The Lammergeier, Lammergeyer, or Bearded Vulture, Gypaetus barbatus ("Bearded Vulture-Eagle"), is the only member of the genus Gypaetus.
Traditionally considered an Old World vulture, it actually forms a minor lineage of Accipitridae together with the Egyptian Vulture (Neophron percnopterus), its closest living relative. They are not much more closely related to the Old World vultures proper than to, for example, hawks, and differ from the former by their feathered neck. Although quite dissimilar, Egyptian and Bearded Vulture both have a lozenge-shaped tail that is unusual among birds of prey.
It breeds on crags in high mountains in southern Europe, North Africa, Southern Africa, the Indian Subcontinent, and Tibet, laying one or two eggs in mid-winter which hatch at the beginning of spring. Populations are resident.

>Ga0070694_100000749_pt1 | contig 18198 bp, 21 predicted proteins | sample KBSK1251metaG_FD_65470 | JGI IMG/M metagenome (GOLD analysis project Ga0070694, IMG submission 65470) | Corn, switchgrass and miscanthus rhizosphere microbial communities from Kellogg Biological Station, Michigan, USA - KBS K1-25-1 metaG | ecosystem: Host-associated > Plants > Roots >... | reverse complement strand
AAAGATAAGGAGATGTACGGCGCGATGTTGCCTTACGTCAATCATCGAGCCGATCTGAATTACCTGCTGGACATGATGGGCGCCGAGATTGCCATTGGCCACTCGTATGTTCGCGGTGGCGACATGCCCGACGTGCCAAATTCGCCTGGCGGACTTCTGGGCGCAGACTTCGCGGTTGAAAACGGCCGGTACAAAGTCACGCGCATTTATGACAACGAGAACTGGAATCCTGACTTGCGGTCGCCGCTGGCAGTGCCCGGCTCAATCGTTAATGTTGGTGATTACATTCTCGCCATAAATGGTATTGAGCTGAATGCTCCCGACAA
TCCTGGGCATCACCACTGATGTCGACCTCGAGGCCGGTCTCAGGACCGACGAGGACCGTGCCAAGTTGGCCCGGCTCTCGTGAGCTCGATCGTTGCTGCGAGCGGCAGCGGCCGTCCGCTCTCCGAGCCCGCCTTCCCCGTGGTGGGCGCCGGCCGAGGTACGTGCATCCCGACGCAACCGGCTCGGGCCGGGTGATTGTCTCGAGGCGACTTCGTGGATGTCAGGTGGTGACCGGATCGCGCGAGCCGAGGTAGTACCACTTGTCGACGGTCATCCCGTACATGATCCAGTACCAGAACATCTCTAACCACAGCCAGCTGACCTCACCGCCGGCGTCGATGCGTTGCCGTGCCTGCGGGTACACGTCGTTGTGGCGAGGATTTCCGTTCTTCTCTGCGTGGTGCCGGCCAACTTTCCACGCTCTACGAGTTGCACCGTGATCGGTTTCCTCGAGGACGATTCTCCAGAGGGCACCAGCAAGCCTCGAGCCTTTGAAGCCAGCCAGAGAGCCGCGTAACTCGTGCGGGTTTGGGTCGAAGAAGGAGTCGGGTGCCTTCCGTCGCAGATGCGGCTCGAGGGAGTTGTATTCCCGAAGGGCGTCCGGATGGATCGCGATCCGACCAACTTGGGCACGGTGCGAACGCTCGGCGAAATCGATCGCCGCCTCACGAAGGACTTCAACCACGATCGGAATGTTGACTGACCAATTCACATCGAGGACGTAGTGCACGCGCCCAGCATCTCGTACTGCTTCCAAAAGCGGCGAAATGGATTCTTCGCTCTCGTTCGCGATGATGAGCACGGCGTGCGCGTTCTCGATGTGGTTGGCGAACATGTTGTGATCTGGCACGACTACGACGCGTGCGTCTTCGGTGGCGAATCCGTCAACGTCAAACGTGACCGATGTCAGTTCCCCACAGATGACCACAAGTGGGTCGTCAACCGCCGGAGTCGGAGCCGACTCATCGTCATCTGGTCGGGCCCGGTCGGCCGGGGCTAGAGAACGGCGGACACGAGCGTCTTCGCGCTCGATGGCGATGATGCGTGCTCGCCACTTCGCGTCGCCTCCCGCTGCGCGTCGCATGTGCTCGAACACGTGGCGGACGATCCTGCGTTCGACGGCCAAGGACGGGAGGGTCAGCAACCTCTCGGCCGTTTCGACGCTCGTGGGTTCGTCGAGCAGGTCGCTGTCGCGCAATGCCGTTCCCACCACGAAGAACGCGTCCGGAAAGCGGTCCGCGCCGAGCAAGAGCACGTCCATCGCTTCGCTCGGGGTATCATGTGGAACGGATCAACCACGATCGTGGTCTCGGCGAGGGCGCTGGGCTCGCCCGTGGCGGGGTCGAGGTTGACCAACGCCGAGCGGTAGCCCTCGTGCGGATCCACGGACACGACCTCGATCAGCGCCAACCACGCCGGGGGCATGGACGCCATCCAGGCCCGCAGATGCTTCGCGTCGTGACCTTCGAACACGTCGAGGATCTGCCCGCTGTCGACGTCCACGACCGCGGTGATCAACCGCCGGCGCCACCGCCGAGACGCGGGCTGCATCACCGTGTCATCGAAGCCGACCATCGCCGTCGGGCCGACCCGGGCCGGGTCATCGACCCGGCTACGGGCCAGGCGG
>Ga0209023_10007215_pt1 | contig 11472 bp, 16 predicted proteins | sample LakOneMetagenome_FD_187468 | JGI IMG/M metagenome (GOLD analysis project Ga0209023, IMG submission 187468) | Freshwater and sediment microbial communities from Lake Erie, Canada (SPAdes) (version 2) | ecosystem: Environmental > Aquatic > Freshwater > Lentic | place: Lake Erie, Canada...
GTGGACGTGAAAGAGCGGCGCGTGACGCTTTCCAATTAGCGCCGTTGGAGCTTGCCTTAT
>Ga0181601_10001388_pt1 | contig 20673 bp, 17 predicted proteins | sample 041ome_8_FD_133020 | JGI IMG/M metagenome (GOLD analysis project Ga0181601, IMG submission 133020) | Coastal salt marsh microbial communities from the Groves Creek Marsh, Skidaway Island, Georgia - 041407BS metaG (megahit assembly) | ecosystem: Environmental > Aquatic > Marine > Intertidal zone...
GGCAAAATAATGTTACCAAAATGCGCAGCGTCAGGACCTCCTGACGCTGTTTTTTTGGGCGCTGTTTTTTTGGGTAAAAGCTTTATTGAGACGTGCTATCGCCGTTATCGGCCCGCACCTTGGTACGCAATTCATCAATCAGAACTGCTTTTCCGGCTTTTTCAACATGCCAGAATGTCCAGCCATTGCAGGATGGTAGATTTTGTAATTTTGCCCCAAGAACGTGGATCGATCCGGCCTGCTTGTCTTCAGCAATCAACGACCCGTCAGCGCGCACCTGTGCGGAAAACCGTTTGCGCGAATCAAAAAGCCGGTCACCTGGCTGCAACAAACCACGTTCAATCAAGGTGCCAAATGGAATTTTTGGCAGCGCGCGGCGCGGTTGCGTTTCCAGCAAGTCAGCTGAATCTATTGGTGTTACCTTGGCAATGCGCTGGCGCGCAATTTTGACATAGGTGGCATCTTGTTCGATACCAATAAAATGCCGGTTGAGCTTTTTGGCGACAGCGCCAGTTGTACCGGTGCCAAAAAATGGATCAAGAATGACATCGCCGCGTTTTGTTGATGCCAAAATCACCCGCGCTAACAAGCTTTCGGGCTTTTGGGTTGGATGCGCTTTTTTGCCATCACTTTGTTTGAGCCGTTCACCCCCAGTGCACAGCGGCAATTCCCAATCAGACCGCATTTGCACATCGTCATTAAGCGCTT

The adult has a buff-yellow body and head, the latter with the black moustaches which give this species its alternative name. It may rub mud over its chin, breast and leg feathers, giving these areas a rust-coloured appearance. The tail feathers and wings are grey. The juvenile bird is dark all over, and takes five years to reach full maturity. The Lammergeier is silent, apart from shrill whistles at the breeding crags, and can live up to 40 years in captivity.
The habitat is exclusively mountainous terrain (500–4,000 m). An individual has been seen at 7,300 m. The bird breeds from mid-December to mid-February, laying 1 to 2 eggs which hatch between 53 and 58 days. After hatching the young spend 106 to 130 days in the nest before fledging. Typically, the Lammergeier nests in caves and on ledges and rock outcrops.
Source: en.wikipedia.org/wiki/Bearded_Vulture - 20.11.08